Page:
By Topic

Adaptive dynamic collision checking for single and multiple articulated robots in complex environments

Sign In

Cookies must be enabled to login.After enabling cookies , please use refresh or reload or ctrl+f5 on the browser for the login options.

Formats Non-Member Member
$31 $13
Learn how you can qualify for the best price for this item!
Become an IEEE Member or Subscribe to
IEEE Xplore for exclusive pricing!
close button

puzzle piece

IEEE membership options for an individual and IEEE Xplore subscriptions for an organization offer the most affordable access to essential journal articles, conference papers, standards, eBooks, and eLearning courses.

Learn more about:

IEEE membership

IEEE Xplore subscriptions

3 Author(s)
Schwarzer, F. ; Fakultat fur Informatik, Tech. Univ. Munchen, Garching, Germany ; Saha, M. ; Latombe, J.C.

Static collision checking amounts to testing a given configuration of objects for overlaps. In contrast, the goal of dynamic checking is to determine whether all configurations along a continuous path are collision-free. While there exist effective methods for static collision detection, dynamic checking still lacks methods that are both reliable and efficient. A common approach is to sample paths at some fixed, prespecified resolution and statically test each sampled configuration. But this approach is not guaranteed to detect collision whenever one occurs, and trying to increase its reliability by refining the sampling resolution along the entire path results in slow checking. This paper introduces a new method for testing path segments in c-space or collections of such segments, that is both reliable and efficient. This method locally adjusts the sampling resolution by comparing lower bounds on distances between objects in relative motion with upper bounds on lengths of curves traced by points of these moving objects. Several additional techniques and heuristics increase the checker's efficiency in scenarios with many moving objects (e.g., articulated arms and/or multiple robots) and high geometric complexity. The new method is general, but particularly well suited for use in probabilistic roadmap (PRM) planners, where it is critical to determine as quickly as possible whether given path segments collide, or not. Extensive tests, in particular on randomly generated path segments and on multisegment paths produced by PRM planners, show that the new method compares favorably with a fixed-resolution approach at "suitable" resolution, with the enormous advantage that it never fails to detect collision.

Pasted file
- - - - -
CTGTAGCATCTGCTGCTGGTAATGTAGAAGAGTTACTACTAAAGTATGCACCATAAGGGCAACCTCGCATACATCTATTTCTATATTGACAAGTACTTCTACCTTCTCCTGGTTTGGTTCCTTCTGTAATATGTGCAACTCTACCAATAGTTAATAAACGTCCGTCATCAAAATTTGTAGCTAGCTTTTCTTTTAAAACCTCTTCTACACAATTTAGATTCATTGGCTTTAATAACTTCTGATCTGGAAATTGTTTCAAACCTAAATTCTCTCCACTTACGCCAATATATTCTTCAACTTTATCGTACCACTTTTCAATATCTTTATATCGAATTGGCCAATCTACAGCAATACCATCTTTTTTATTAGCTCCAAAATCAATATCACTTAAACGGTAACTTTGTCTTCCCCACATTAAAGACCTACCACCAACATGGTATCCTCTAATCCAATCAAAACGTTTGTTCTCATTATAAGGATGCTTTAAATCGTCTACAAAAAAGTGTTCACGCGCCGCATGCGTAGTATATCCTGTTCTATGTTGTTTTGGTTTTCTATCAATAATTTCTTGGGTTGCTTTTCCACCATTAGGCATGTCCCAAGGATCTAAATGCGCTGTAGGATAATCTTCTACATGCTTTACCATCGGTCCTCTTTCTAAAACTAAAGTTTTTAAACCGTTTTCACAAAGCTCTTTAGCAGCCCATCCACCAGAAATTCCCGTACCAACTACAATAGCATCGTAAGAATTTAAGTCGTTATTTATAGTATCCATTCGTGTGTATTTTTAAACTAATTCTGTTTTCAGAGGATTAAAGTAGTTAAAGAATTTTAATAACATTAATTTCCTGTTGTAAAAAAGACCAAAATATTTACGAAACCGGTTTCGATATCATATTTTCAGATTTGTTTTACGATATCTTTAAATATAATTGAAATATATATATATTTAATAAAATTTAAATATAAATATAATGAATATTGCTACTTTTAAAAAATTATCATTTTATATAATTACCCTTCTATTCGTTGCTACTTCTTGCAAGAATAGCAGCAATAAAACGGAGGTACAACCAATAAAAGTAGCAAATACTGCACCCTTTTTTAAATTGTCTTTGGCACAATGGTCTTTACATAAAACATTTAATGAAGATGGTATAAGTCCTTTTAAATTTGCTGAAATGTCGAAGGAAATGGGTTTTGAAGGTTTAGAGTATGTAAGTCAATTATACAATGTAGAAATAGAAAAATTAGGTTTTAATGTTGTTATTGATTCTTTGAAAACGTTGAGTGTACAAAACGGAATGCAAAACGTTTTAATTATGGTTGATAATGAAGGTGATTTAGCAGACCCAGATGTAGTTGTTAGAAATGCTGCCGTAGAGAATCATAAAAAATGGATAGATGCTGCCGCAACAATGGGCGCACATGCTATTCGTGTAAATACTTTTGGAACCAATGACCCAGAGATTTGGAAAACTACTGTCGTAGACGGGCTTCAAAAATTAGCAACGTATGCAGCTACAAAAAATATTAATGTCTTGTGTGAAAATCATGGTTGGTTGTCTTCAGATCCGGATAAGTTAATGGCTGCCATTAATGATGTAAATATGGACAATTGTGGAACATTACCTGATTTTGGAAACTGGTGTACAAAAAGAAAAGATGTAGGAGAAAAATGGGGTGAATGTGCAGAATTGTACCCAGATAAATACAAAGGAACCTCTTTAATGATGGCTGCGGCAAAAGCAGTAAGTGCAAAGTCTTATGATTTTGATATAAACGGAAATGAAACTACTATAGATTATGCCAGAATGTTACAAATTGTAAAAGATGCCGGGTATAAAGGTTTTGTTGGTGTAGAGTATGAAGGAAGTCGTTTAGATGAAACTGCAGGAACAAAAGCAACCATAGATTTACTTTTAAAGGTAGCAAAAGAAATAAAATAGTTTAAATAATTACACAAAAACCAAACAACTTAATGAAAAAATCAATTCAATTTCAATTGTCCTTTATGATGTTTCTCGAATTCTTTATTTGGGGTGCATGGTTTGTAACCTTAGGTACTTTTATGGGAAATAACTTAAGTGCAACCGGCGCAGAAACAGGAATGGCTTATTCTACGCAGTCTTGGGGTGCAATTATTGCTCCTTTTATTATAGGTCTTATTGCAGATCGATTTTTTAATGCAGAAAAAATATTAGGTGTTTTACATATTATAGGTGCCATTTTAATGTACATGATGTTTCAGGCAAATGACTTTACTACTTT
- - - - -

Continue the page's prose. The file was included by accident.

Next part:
Published in:

Robotics, IEEE Transactions on  (Volume:21 ,  Issue: 3 )